Sandoval v. Davis-Director Tdcj-Cid

Western District of Texas, txwd-5:2018-cv-00986

MEMORANDUM OPINION AND ORDER. Signed by Judge David A. Ezra.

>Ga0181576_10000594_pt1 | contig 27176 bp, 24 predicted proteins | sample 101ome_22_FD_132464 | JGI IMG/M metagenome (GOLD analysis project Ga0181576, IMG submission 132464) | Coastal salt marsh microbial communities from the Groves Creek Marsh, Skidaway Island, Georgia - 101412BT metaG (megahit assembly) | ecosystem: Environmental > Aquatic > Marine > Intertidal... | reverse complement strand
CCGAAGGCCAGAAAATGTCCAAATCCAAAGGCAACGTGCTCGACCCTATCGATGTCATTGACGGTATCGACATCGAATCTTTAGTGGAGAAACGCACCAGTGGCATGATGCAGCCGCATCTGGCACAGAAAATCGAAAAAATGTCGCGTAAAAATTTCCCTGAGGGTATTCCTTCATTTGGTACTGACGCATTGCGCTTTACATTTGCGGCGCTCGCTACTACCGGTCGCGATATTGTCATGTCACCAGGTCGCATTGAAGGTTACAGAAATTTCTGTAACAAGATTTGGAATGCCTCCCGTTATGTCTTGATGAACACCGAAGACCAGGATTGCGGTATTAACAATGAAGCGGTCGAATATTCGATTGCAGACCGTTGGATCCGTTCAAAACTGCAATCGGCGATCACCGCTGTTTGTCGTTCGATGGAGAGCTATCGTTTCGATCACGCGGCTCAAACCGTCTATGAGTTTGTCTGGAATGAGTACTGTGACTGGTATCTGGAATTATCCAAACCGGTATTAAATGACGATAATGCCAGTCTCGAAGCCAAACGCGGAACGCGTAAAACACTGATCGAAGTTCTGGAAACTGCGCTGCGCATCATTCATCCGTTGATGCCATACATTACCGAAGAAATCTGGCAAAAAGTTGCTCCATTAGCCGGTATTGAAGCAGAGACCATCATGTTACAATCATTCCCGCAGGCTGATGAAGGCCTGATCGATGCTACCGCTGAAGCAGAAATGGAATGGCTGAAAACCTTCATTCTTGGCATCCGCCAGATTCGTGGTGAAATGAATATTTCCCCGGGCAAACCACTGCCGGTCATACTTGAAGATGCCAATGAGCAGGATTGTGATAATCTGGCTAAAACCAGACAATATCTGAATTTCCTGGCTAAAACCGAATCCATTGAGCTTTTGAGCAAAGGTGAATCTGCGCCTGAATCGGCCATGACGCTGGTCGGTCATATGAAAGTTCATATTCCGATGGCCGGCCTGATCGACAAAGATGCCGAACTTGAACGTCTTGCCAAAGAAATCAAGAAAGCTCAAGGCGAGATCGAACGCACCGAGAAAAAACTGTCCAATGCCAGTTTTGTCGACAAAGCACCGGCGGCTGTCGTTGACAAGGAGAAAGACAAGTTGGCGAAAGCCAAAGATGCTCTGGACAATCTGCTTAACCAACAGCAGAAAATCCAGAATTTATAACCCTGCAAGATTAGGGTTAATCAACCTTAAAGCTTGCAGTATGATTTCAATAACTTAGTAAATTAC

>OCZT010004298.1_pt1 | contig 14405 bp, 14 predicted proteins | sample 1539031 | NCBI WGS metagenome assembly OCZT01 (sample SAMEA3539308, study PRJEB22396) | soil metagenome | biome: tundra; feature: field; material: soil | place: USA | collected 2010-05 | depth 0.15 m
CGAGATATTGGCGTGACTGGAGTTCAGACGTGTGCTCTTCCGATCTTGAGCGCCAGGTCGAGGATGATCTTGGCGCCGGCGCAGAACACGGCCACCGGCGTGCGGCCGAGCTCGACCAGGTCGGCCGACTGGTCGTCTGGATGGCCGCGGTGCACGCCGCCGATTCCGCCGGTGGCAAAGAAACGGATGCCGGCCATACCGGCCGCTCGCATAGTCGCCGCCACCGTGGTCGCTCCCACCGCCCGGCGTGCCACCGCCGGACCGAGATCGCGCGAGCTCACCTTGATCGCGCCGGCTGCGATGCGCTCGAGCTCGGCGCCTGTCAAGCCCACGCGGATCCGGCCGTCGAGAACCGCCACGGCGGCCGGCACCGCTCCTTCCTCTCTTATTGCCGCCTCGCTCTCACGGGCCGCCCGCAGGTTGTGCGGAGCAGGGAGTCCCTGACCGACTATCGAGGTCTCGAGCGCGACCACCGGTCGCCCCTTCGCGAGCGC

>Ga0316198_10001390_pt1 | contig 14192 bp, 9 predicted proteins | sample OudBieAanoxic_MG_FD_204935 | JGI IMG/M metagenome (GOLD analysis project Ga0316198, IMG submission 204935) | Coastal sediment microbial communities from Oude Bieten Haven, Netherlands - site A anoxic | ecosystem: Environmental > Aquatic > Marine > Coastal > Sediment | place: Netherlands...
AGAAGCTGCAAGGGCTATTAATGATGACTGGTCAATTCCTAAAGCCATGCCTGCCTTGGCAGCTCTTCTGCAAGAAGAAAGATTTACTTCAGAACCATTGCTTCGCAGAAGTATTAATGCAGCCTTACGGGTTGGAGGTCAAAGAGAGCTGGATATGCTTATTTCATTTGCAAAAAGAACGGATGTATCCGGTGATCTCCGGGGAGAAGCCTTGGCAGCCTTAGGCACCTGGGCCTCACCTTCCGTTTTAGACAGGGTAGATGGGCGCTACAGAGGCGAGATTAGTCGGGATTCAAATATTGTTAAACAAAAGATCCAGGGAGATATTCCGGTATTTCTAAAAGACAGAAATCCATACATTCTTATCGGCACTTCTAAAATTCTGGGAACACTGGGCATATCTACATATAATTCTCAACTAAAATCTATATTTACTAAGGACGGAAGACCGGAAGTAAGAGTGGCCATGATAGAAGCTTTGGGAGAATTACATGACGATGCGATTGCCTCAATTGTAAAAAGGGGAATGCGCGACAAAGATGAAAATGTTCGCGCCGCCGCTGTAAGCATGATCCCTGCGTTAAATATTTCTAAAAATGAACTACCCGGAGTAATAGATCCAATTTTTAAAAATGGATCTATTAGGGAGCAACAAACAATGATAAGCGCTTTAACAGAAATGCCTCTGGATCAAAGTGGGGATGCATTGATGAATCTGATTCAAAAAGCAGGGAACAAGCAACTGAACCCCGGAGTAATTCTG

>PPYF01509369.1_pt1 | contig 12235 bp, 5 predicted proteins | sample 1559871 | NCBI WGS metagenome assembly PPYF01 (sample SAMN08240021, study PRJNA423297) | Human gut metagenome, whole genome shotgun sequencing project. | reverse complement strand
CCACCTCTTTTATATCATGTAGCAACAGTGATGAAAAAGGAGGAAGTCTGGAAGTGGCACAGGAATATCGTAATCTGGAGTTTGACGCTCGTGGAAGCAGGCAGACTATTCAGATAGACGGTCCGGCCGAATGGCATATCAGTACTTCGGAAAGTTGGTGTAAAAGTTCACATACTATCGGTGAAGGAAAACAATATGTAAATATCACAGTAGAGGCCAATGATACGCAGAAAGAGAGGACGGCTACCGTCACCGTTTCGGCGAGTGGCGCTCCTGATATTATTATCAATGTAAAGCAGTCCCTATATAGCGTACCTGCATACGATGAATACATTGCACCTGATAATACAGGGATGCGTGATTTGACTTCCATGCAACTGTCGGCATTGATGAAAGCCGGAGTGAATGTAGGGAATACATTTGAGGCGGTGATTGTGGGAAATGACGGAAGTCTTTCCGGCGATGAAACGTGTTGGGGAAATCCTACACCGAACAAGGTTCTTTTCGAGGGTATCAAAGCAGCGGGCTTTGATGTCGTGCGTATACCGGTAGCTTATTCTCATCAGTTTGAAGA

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UNITED STATES DISTRICT COURT WESTERN DISTRICT OF TEXAS SAN ANTONIO DIVISION ARTHUR GONZALES SANDOVAL, JR ., TDCJ No. 00582248, Petitioner, v. . SA - 18 - CA - 0986 - DAE concos cos con conoscos con un concorcos LORIE DAVIS, Director, Texas Department of Criminal Justice, Correctional Institutions Division, Respondent. MEMORANDUM OPINION AND ORDER Before the Court are pro se Petitioner Arthur Gonzales Sandoval, Jr. ' s Petition for Writ of Habeas Corpus pursuant to 28U.S. C. $ 2254 (ECF No. 3), Petitioner's Memorandum in Support (ECF No. 4), Respondent's Answer (ECF No. 15), and Petitioner's Reply (ECF No. 18) . Petitioner challenges the constitutionality of certain conditions placed upon his release to parole and the subsequent revocation of his parole for violating those conditions. In her Answer, Respondent Davis contends Petitioner's federal habeas petition should be dismissed with prejudice as time - barred. For the reasons set forth below, Petitioner's federal habeas corpus petition is indeed untimely and is dismissed with prejudice as barred by the one - year statute of limitations embodied in 28U.S. C. $ 2244 (d) (1) . Petitioner is also denied a certificate of appealability. Background In March 1991, Petitioner was convicted of aggravated sexual assault and was sentenced to sixty - five years of imprisonment. State v. Sandoval, No. 89 - CR - 4742 (166th Dist. Ct ., Bexar Cnty ., Tex. Mar. 20, 1991) . Petitioner was incarcerated for this offense until May 11, 2016, when he was released from TDCJ custody to parole supervision. (ECF No. 16 - 4 at 86 - 88) . Upon his release, Petitioner was notified of the general conditions of his parole as well as certain special conditions placed on his release as a result of his sex - offender status. (Id. at 80 - 92) . On January 13, 2017, Petitioner received notice of alleged violations of these special conditions, including improper use of internet access, viewing sexually - explicit images, and failure to participate in a sex offender treatment program. (Id. at 81, 101) . He was later returned to TDCJ custody when the Board of Pardons and Paroles (BPP) voted to revoke his parole on January 25, 2017. (Id. at 81 - 82, 104 - 06) . Petitioner filed a motion to reopen his parole hearing with the BPP on February 7, 2017, but the motion was denied on March 13, 2017. (Id. at 82) . A second motion to reopen was filed on August 8, 2017, but was again denied by the BPP on November 17, 2017. (Id .) . On January 30, 2018, Petitioner filed a state habeas corpus application challenging the parole conditions and subsequent revocation, which the Texas Court of Criminal Appeals later ev denied without written order on June 6, 2018. Ex parte Sandoval, No. 88, 465 - 01 (Tex. Crim. App .) (ECF No. 16 - 1, 16 - 4 at 20) . Petitioner then placed the instant federal habeas petition in the prison mail system on September 18, 2018. (ECF No. 3 at 10) . In the $ 2254 petition, Petitioner challenges the constitutionality of several of the special conditions that were placed on his release to parole as well as the decision by the BPP to ultimately revoke his parole. Timeliness Analysis Respondent contends Petitioner's federal habeas petition is barred by the one - year limitation period of 28U.S. C. § 2244 (d) . Section 2244 (d) provides, in relevant part, that: (1) A 1 - year period of limitation shall apply to an application for a writ of habeas corpus by a person in custody pursuant to the judgment of a State court. The limitation period shall run from the latest of (D) the date on which the factual predicate of the claim or claims presented could have been discovered through the exercise of due diligence. In this case, although Petitioner raises several claims concerning the conditions of his parole - conditions he was made aware of following his release to parole supervision in May 2016 - Petitioner is essentially challenging the subsequent revocation of his parole due to violations of these conditions. Thus, the proper inquiry is to determine when Petitioner could have discovered, through the exercise of due diligence, that his parole was revoked. The record indicates that Petitioner received notice of parole violations on January 13, 2017, his parole was later revoked by the BPP on January 25, 2017, and that he received and signed a notice of the hearing results on January 26, 2017. (ECF No. 16 - 4 at 80 - 106) . As such, the latest Petitioner could have discovered the factual predicate for his claims would be January 26, 2017, the date he acknowledged receipt of his revocation proceeding results. The limitations period under $ 2244 (d) for filing a federal habeas petition therefore expired a year later on January 26, 2018. Because Petitioner did not file his $ 2254 petition until September 18, 2018 — almost nine months after the limitations period expired — his petition is barred by the one - year statute of limitations unless it is subject to either statutory or equitable tolling. A. Statutory Tolling Petitioner does not contend that he satisfies any of the statutory tolling provisions found under 28U.S. C. $ 2244 (d) (1) . Indeed, the record does not indicate a state - created impediment that violated the Constitution or federal law prevented Petitioner from filing a timely petition. 28U.S. C. § 2244 (d) (1) (B) . Nor has there been a showing of a newly recognized constitutional right upon which the petition is based, or any indication that the claims could not have been discovered earlier through the exercise of due diligence. 28U.S. C. § 2244 (d) (1) (C) - (D) . Instead, Petitioner argues in his reply that he is entitled to statutory tolling under 28U.S. C. $ 2244 (d) (2) . Under $ 2244 (2) (2), " [ t ] he time during which a properly filed application for State post - conviction or other collateral review with respect to the pertinent judgment or claim is pending shall not be counted toward any period of limitation under this subsection. " Petitioner contends that both of his motions to reopen the parole hearing filed with the BPP constitute " other collateral review " under $ 2244 (d) (2) and that the limitations period should be tolled for 306 days — from the time he filed his first motion to reopen to the time he received notice of the denial of his second motion. But Texas law does not require a petitioner to file a motion to reopen before he can file a state habeas application challenging parole revocation. See Tex. Gov ' t Code $ 508. 281 (b) (not requiring that an inmate file a motion to reopen hearing or engage in any other administrative procedure before filing a state habeas application challenging parole revocation); Bd. of Pardons and Paroles ex rel Keene v. Eighth Court of Appeals, 910 S. W. 2d 481, 483 (Tex. Crim. App. 1995) (explaining that parole revocation disputes must be brought through an application for writ of habeas corpus) . Because nothing in Texas law requires a prisoner to file a motion to reopen a revocation hearing prior to filing a state habeas application, such a discretionary motion does not toll the limitations period le of § 2254 (d) . See Wion v. Quarterman, 567 F. 3d 146, 148 (5th Cir. 2009) (holding the limitations period is not tolled while a petitioner pursues a state remedy that is unnecessary for filing a state habeas application challenging a parole denial) . Petitioner also contends the limitations period should be tolled during the pendency of his state habeas corpus application. As discussed previously, however, Petitioner's state habeas was application was filed January 30, 2018, four days after the limitations period expired for challenging his parole revocation. Because Petitioner filed his state habeas petition after the time for filing a federal petition under $ 2244 (d) (1) has lapsed, it does not toll the one - year limitations period either. See 28U.S. C. § 2244 (d) (2); Scott v. Johnson, 227 F. 3d 260, 263 (5th Cir. 2000) . B. Equitable Tolling The Supreme Court has made clear that a federal habeas corpus petitioner may avail himself of the doctrine of equitable tolling " only if he shows (1) that he has been pursuing his rights diligently, and (2) that some extraordinary circumstance stood in his way and prevented timely filing. " McQuiggin v. Perkins, 569U.S. 383, 391 (2013) (citing Holland v. Florida, 560U.S. 631, 649 (2010)) . However, equitable tolling is only available in cases presenting " rare and exceptional circumstances, " United States v. Riggs, 314 F. 3d 796, 799 (5th Cir. 2002), and is " not intended for those who sleep on their rights. " Manning v. Epps, 688 F. 3d 177, 183 (5th Cir. 2012) . Petitioner has not provided this Court with any valid reason to equitably toll the limitations period in this case. Although Petitioner claims he was prevented from timely filing due to lengthy delays in receiving notice that his motions to reopen his parole proceedings were denied, as discussed previously, such motions were not necessary before seeking habeas corpus relief. Moreover, petitioner's ignorance of the law, lack of legal training or representation, and unfamiliarity with the legal process do not rise to the level of a rare or exceptional circumstance which would warrant equitable tolling of the limitations period .U.S. v. Petty, 530 F. 3d 361, 365 - 66 (5th Cir. 2008); see also Sutton v. Cain, 722 F. 3d 312, 316 - 17 (5th Cir. 2013) (a garden variety claim of excusable neglect does not warrant equitable tolling) . Regardless, even assuming the alleged delay constituted an extraordinary circumstance, Petitioner waited over three months after the denial of his state habeas application before filing his federal habeas petition. The Court therefore finds that Petitioner did not act with due diligence in securing his rights. Consequently, because Petitioner failed to assert any specific facts showing that he was prevented, despite the exercise of due diligence on his part, from timely filing his federal habeas corpus petition in this Court, his petition is untimely and barred by $ 2244 (d) (1) . Conclusion Based on the foregoing reasons, Petitioner's § 2254 petition (ECF No. 3) is barred from federal habeas corpus relief by the statute of limitations set forth in 28U.S. C. § 2244 (d) . Accordingly, IT IS HEREBY ORDERED that: 1. Federal habeas corpus relief is DENIED and Petitioner Arthur Gonzales Sandoval, Jr. ' s Petition for Writ of Habeas Corpus pursuant to 28U.S. C. § 2254 (ECF No. 3) is DISMISSED WITH PREJUDICE as time - barred; 2. Petitioner failed to make " a substantial showing of the denial of a federal right " and cannot make a substantial showing that the Court's procedural rulings are incorrect as la required by Fed. R. App. P. 22 for a certificate of appealability. See Slack v. McDaniel, 529U.S. 473, 483 - 84 (2000) . Therefore, Petitioner is DENIED a certificate of appealability. See Rule 11 (a) of the Rules Governing $ 2254 Proceedings; and 3. All other remaining motions, if any, are DENIED, and this case is now CLOSED. It is so ORDERED. SIGNED this the day of March, 2019. DAVID A. EZRA) SENIORU.S. DISTRICT JUDGE